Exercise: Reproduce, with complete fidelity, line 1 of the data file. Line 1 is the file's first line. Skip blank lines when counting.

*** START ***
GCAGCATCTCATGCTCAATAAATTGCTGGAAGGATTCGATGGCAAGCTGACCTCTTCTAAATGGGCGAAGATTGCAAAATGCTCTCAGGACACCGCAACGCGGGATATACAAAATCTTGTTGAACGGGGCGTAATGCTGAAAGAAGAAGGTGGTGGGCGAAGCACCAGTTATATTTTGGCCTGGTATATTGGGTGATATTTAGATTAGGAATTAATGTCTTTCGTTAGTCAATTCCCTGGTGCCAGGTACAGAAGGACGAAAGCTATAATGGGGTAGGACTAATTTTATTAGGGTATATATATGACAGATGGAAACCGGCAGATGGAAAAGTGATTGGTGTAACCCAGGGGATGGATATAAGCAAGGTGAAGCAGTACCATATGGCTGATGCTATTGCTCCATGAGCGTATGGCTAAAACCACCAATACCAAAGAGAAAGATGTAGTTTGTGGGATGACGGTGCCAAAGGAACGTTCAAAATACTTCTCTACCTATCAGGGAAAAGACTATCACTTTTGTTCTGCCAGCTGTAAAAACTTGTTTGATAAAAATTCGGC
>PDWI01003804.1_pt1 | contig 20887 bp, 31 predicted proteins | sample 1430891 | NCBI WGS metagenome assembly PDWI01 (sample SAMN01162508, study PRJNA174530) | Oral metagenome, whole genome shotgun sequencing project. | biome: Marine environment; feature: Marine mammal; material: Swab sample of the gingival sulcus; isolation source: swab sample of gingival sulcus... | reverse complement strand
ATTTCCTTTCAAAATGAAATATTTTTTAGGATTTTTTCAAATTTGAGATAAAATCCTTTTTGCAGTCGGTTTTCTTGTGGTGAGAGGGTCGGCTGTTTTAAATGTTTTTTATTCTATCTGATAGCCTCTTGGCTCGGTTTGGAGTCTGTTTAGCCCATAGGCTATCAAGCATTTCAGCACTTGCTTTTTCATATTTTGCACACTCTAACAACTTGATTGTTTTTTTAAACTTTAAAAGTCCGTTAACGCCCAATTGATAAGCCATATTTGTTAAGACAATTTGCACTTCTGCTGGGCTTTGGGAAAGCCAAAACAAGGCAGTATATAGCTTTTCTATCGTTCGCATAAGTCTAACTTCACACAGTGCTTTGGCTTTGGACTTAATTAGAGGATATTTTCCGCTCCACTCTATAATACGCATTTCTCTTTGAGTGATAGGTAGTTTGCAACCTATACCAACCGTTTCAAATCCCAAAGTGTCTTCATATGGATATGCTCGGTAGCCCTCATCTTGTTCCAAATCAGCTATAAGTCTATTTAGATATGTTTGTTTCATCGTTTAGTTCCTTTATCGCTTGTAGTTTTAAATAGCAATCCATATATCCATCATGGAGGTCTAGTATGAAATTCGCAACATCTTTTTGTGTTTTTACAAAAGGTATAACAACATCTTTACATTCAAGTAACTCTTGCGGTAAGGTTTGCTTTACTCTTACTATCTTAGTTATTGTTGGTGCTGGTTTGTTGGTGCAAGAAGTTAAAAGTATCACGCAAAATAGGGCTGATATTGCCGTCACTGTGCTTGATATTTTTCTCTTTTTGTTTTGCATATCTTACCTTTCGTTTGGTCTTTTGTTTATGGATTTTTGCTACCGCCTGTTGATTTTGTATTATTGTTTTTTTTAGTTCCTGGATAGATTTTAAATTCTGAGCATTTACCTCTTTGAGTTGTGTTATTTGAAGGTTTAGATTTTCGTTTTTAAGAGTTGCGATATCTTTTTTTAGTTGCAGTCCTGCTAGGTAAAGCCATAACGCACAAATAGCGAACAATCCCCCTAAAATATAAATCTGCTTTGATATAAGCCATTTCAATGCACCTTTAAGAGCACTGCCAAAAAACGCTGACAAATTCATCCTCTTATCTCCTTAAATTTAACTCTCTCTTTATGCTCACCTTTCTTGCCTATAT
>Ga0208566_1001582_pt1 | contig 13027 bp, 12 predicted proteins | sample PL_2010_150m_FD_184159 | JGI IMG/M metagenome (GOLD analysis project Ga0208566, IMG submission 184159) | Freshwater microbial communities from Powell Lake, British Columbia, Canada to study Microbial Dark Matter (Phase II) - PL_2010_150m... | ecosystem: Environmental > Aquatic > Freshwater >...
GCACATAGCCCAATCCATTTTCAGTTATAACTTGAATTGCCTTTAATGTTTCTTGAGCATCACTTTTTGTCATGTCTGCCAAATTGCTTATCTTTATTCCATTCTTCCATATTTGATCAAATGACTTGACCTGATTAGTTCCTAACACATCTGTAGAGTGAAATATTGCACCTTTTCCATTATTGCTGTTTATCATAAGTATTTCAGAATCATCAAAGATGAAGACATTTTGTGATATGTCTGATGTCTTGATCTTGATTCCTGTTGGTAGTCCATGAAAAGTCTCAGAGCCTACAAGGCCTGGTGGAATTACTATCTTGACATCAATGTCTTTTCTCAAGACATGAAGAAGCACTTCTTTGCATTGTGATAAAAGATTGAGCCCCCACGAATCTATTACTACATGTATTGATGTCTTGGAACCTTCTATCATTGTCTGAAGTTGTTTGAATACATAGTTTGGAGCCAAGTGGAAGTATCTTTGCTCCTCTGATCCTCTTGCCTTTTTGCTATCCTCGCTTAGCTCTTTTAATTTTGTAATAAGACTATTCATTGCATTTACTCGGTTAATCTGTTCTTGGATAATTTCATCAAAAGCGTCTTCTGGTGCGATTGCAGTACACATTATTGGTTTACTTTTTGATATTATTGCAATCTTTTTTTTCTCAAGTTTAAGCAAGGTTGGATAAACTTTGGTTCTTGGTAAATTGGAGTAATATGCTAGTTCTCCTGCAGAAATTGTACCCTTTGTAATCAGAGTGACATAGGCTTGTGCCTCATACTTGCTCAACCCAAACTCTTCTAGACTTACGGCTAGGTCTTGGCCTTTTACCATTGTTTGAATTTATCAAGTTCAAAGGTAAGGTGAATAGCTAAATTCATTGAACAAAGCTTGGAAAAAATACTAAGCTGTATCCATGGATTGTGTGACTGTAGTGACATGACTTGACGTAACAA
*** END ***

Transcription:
GCAGCATCTCATGCTCAATAAATTGCTGGAAGGATTCGATGGCAAGCTGACCTCTTCTAAATGGGCGAAGATTGCAAAATGCTCTCAGGACACCGCAACGCGGGATATACAAAATCTTGTTGAACGGGGCGTAATGCTGAAAGAAGAAGGTGGTGGGCGAAGCACCAGTTATATTTTGGCCTGGTATATTGGGTGATATTTAGATTAGGAATTAATGTCTTTCGTTAGTCAATTCCCTGGTGCCAGGTACAGAAGGACGAAAGCTATAATGGGGTAGGACTAATTTTATTAGGGTATATATATGACAGATGGAAACCGGCAGATGGAAAAGTGATTGGTGTAACCCAGGGGATGGATATAAGCAAGGTGAAGCAGTACCATATGGCTGATGCTATTGCTCCATGAGCGTATGGCTAAAACCACCAATACCAAAGAGAAAGATGTAGTTTGTGGGATGACGGTGCCAAAGGAACGTTCAAAATACTTCTCTACCTATCAGGGAAAAGACTATCACTTTTGTTCTGCCAGCTGTAAAAACTTGTTTGATAAAAATTCGGC